"We are a government that invests in our communities, invests in public assets and in building the foundations for economic development in Manitoba," Brandon East New Democratic Party MLA Drew Caldwell said. "In this ... we were opposed by the Opposition. We put the puck in the net."

Progressive Conservative Leader Hugh McFadyen said Caldwell is mistaken, and that the credit for the return of the NHL belongs to the Chipman family and David Thomson, the new owners of the Winnipeg franchise.

"I supported the MTS Centre wholeheartedly," McFadyen said.

"Any Manitoba politician that tries to take credit for this, whether they be in opposition or government, may as well take credit for the sunshine."

Republished from the Brandon Sun print edition June 1, 2011 A3

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Sort by: Newest to Oldest | Oldest to Newest | Most Popular 3 Commentscomment icon

You can comment on most stories on brandonsun.com. You can also agree or disagree with other comments. All you need to do is register and/or login and you can join the conversation and give your feedback.

Drew Caldwell, when did the PC's oppose bringing an NHL team to Manitoba? Did you pull that fact out of thin air, much like the rest of NDP policy?

Jerry Hemmings, great coach, horrid teacher.

It's just GREAT to see ALL of these familiar faces and ALL of our local connections to this sports story.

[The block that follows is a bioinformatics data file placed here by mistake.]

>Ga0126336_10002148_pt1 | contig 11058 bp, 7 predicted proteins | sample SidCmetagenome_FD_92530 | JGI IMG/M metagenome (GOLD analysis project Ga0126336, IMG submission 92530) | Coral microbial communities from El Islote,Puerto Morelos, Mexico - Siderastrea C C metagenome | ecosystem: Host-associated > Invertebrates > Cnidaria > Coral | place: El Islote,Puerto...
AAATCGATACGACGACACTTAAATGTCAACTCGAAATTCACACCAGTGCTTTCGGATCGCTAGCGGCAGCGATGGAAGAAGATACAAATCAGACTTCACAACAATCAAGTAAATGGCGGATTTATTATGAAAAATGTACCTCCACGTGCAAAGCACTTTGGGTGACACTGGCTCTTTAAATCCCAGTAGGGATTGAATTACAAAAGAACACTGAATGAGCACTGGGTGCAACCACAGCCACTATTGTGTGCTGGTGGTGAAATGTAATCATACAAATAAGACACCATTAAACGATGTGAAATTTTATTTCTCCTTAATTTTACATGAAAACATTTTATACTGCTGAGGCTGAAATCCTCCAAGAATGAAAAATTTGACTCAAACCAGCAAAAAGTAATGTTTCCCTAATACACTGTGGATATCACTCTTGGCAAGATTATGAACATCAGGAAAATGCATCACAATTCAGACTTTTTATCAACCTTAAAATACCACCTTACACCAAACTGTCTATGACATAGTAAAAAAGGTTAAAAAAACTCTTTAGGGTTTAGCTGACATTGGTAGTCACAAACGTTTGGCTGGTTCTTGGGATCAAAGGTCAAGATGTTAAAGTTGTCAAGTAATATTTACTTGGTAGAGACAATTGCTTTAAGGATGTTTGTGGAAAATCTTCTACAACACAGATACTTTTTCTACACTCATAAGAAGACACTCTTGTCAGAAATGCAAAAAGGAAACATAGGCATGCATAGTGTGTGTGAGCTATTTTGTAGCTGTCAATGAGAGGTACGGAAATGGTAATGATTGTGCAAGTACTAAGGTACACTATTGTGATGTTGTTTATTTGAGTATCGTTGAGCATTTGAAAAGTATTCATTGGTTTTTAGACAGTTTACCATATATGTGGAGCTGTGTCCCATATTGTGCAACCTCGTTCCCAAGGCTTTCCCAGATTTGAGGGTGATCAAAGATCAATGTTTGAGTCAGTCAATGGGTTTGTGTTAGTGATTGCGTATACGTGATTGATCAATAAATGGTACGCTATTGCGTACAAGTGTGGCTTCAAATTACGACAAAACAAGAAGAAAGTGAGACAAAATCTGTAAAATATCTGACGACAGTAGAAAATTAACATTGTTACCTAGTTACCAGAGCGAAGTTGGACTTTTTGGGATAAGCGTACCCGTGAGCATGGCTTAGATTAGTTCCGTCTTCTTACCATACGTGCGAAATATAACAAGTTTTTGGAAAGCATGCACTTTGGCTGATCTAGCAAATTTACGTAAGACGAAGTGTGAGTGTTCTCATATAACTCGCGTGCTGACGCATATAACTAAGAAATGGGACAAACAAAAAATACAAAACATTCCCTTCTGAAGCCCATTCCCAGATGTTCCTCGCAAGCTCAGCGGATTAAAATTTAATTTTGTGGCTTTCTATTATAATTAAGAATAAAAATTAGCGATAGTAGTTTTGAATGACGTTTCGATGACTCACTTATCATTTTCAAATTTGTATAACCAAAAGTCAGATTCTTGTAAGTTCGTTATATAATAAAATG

Brandon has produced MANY very accomplished athletes, coaches, teams, sports celebrities throughout the years.

Our 1979 Brandon Wheat King hockey team produced and graduated MORE NHL hockey players than ANY OTHER hockey club or organization in the HISTORY of our nation, in that one particular season and year.

Now that Premier Selinger has committed MORE money for the film industry within Manitoba, I think that we should TELL our own local SUCCESS stories.

THIS is one story that I definitely feel should be told on film and then the Premiere of this story held at our very own local Empire theatre.

We have MANY local success stories in sports to tell.

The next one could be our VERY WINNING basketball teams and seasons under the leadership and direction of Coach Jerry Hemmings.

There are MANY MORE FANTASTIC local sports stories to tell.

Let's TELL THESE to the rest of the nation.

Brandon has a LOT to be PROUD OF because this local region has PRODUCED, nurtured and sent out MANY success stories and ACCOMPLISHED athletes, teams, coaches, etc.

Let's TELL these stories via film.

Brandon and the Westman region has A LOT to BRAG about and to be VERY PROUD of.

Let's TELL the rest of the nation our stories.

Perhaps someone should start a BOOK or a Wall of Fame to RECORD all of our local sports stories and accomplishments over the years.

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John Paddock may now be the Philadelphia Flyers' assistant general manager, but the Oak River product loves the idea of Winnipeg getting an NHL franchise.

"We think it's a great thing for the city, the province, even the country," said Paddock, the first Manitoban to be the head coach of the Winnipeg Jets.

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John Paddock may now be the Philadelphia Flyers' assistant general manager, but the Oak River product loves the idea of Winnipeg getting an NHL franchise.

"We think it's a great thing for the city, the province, even the country," said Paddock, the first Manitoban to be the head coach of the Winnipeg Jets.